With little fanfare, Britain left the European Union on Friday after 47 years of membership, taking a leap into the unknown in a historic blow to the bloc.
The U.K.’s departure became official at 11 p.m. (2300GMT), midnight in Brussels, where the EU is headquartered. Thousands of enthusiastic Brexit supporters gathered outside Britain’s Parliament to welcome the moment they’d longed for since Britain’s 52%-48% vote in June 2016 to walk away from the club it had joined in 1973. The flag-waving crowd erupted in cheers as Big Ben bonged 11 times — on a recording. Parliament’s real bell has been silenced for repairs.
In a message from nearby 10 Downing St., Prime Minister Boris Johnson called Britain’s departure “a moment of real national renewal and change.”
But many Britons mourned the loss of their EU identity, and some marked the passing with tearful vigils. There was also sadness in Brussels as British flags were quietly removed from the bloc’s many buildings.
Whether Brexit makes Britain a proud nation that has reclaimed its sovereignty, or a diminished presence in Europe and the world, will be debated for years to come.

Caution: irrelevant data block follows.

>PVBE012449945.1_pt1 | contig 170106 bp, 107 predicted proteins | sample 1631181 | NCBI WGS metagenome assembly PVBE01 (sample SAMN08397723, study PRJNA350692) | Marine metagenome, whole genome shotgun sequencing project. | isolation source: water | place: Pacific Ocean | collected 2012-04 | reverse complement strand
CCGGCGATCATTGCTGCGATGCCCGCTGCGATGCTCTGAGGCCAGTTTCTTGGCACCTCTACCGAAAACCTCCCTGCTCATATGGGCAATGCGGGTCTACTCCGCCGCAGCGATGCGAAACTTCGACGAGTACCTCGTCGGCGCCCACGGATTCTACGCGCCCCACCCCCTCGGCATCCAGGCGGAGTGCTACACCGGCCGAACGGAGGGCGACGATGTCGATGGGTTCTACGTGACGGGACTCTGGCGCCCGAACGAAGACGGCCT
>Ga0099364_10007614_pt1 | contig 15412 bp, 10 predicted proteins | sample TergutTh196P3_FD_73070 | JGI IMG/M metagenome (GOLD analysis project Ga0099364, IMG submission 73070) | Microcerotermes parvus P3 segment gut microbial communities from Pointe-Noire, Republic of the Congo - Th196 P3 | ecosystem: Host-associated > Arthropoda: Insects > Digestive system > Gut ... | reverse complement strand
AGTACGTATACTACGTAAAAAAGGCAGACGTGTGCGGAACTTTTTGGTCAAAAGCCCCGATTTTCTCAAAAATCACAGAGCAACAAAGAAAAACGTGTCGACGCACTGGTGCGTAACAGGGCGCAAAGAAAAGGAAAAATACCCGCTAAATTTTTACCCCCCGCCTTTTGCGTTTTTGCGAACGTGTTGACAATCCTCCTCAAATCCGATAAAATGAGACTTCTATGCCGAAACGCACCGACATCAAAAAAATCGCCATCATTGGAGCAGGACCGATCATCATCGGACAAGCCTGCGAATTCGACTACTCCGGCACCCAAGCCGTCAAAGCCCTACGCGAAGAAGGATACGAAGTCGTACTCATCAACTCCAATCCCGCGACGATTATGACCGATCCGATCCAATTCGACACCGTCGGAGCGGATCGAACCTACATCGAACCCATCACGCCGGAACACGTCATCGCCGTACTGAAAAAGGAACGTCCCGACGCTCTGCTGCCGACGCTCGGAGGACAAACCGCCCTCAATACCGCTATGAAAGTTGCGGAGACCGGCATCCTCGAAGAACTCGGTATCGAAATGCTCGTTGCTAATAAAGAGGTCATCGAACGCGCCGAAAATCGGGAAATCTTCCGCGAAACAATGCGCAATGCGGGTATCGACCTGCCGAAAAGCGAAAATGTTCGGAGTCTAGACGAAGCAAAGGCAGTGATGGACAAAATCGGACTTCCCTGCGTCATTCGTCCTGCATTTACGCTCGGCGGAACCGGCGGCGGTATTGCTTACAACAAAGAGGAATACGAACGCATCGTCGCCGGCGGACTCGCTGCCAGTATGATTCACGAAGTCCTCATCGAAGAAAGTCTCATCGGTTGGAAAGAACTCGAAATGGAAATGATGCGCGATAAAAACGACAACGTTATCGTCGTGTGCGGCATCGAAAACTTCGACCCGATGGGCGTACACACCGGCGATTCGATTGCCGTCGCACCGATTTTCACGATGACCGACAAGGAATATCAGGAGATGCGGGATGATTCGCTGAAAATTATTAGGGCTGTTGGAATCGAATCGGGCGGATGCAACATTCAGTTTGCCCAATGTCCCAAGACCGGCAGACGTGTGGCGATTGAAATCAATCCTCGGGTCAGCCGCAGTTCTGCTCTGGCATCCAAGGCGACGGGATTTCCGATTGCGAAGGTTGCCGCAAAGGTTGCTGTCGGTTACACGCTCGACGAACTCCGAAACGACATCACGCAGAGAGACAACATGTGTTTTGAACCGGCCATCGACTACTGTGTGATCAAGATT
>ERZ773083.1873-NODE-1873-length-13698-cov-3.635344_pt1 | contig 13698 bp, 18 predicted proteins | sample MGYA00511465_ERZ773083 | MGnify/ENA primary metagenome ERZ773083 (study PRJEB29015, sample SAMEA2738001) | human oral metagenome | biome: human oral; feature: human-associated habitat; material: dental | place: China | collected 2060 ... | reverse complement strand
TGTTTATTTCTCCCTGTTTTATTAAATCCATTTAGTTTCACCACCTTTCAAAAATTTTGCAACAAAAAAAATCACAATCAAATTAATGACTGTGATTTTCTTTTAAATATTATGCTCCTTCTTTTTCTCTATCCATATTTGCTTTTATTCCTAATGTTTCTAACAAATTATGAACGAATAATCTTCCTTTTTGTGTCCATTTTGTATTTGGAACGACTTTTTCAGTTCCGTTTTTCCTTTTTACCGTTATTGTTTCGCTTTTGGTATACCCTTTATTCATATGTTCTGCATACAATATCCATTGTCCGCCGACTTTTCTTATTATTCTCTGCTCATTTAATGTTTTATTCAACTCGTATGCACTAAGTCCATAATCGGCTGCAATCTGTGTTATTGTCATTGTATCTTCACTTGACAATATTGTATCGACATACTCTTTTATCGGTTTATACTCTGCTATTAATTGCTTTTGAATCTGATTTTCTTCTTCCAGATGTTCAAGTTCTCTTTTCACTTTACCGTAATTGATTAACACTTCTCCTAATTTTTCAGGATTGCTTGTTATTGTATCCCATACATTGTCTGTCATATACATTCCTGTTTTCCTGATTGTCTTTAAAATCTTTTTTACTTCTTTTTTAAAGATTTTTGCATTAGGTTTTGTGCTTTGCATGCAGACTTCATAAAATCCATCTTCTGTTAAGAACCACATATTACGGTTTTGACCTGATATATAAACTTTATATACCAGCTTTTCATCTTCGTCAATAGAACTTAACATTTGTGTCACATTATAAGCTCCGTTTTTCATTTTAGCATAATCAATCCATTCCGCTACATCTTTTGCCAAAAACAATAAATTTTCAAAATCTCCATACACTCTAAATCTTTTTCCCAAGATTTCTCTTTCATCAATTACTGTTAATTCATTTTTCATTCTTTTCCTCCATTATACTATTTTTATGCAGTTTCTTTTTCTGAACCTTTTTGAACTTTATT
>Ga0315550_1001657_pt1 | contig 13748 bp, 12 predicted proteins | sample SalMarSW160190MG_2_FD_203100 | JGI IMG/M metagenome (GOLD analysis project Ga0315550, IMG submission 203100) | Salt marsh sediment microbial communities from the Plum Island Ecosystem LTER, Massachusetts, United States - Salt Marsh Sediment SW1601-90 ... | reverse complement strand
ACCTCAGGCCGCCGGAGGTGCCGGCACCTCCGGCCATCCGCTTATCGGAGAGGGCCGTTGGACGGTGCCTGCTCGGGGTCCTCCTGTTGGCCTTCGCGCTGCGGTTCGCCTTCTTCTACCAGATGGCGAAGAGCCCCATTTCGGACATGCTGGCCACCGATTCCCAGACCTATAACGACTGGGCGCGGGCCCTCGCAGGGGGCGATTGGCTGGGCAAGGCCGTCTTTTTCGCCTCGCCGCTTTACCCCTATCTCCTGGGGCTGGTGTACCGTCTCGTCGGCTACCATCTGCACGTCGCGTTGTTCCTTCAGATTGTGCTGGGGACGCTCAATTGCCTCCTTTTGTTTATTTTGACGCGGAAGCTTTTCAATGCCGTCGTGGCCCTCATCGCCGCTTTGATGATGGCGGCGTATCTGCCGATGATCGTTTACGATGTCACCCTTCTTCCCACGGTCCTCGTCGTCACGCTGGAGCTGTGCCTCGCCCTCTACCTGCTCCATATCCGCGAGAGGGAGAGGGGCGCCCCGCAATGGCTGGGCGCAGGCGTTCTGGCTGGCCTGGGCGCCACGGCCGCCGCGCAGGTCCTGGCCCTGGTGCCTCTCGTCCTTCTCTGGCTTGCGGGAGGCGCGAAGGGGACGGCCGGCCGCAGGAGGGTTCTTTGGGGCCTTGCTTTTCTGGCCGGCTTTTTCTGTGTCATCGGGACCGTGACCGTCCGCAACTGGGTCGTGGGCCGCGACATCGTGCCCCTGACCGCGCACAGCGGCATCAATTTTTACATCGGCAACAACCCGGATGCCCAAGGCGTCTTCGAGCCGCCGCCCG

While Britain’s exit is a historic moment, it only marks the end of the first stage of the Brexit saga. When Britons wake up on Saturday, they will notice very little change. The U.K. and the EU have given themselves an 11-month “transition period” — in which the U.K. will continue to follow the bloc’s rules — to strike new agreements on trade, security and a host of other areas.
The now 27-member EU will have to bounce back from one of its biggest setbacks in its 62-year history to confront an ever more complicated world as its former member becomes a competitor, just across the English Channel.